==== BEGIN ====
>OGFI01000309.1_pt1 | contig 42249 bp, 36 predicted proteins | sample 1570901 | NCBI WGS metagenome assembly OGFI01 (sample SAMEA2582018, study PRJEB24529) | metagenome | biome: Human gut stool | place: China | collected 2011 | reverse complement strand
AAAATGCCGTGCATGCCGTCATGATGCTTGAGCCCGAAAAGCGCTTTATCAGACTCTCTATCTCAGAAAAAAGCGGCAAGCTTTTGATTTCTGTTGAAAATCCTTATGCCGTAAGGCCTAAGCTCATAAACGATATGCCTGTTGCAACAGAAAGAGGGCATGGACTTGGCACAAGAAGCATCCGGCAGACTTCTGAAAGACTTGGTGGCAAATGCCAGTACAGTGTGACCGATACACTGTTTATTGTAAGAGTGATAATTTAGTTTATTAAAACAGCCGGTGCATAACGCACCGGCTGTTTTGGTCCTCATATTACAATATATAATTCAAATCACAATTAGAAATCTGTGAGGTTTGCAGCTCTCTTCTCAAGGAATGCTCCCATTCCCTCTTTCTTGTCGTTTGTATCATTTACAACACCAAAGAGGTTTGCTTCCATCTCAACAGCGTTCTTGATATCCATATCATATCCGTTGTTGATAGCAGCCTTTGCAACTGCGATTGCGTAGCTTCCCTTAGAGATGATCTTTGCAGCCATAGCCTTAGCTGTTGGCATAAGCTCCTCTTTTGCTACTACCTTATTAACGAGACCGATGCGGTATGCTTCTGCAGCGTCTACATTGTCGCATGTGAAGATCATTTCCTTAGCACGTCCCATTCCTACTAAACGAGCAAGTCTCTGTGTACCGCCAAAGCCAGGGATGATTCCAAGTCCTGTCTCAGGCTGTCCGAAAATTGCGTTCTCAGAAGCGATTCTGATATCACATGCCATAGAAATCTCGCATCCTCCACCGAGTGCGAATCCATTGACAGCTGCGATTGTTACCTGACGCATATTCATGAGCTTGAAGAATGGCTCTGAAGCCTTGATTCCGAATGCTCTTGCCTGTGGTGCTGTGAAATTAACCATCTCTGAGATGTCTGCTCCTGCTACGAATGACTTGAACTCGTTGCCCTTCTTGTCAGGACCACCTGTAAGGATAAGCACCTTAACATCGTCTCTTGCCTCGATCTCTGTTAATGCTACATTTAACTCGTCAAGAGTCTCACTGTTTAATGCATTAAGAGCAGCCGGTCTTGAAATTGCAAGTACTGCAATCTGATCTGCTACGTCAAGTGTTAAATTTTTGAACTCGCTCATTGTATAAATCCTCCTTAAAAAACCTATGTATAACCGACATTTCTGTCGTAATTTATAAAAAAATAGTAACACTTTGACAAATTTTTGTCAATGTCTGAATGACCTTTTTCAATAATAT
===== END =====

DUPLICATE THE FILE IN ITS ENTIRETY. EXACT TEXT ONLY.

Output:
>OGFI01000309.1_pt1 | contig 42249 bp, 36 predicted proteins | sample 1570901 | NCBI WGS metagenome assembly OGFI01 (sample SAMEA2582018, study PRJEB24529) | metagenome | biome: Human gut stool | place: China | collected 2011 | reverse complement strand
AAAATGCCGTGCATGCCGTCATGATGCTTGAGCCCGAAAAGCGCTTTATCAGACTCTCTATCTCAGAAAAAAGCGGCAAGCTTTTGATTTCTGTTGAAAATCCTTATGCCGTAAGGCCTAAGCTCATAAACGATATGCCTGTTGCAACAGAAAGAGGGCATGGACTTGGCACAAGAAGCATCCGGCAGACTTCTGAAAGACTTGGTGGCAAATGCCAGTACAGTGTGACCGATACACTGTTTATTGTAAGAGTGATAATTTAGTTTATTAAAACAGCCGGTGCATAACGCACCGGCTGTTTTGGTCCTCATATTACAATATATAATTCAAATCACAATTAGAAATCTGTGAGGTTTGCAGCTCTCTTCTCAAGGAATGCTCCCATTCCCTCTTTCTTGTCGTTTGTATCATTTACAACACCAAAGAGGTTTGCTTCCATCTCAACAGCGTTCTTGATATCCATATCATATCCGTTGTTGATAGCAGCCTTTGCAACTGCGATTGCGTAGCTTCCCTTAGAGATGATCTTTGCAGCCATAGCCTTAGCTGTTGGCATAAGCTCCTCTTTTGCTACTACCTTATTAACGAGACCGATGCGGTATGCTTCTGCAGCGTCTACATTGTCGCATGTGAAGATCATTTCCTTAGCACGTCCCATTCCTACTAAACGAGCAAGTCTCTGTGTACCGCCAAAGCCAGGGATGATTCCAAGTCCTGTCTCAGGCTGTCCGAAAATTGCGTTCTCAGAAGCGATTCTGATATCACATGCCATAGAAATCTCGCATCCTCCACCGAGTGCGAATCCATTGACAGCTGCGATTGTTACCTGACGCATATTCATGAGCTTGAAGAATGGCTCTGAAGCCTTGATTCCGAATGCTCTTGCCTGTGGTGCTGTGAAATTAACCATCTCTGAGATGTCTGCTCCTGCTACGAATGACTTGAACTCGTTGCCCTTCTTGTCAGGACCACCTGTAAGGATAAGCACCTTAACATCGTCTCTTGCCTCGATCTCTGTTAATGCTACATTTAACTCGTCAAGAGTCTCACTGTTTAATGCATTAAGAGCAGCCGGTCTTGAAATTGCAAGTACTGCAATCTGATCTGCTACGTCAAGTGTTAAATTTTTGAACTCGCTCATTGTATAAATCCTCCTTAAAAAACCTATGTATAACCGACATTTCTGTCGTAATTTATAAAAAAATAGTAACACTTTGACAAATTTTTGTCAATGTCTGAATGACCTTTTTCAATAATAT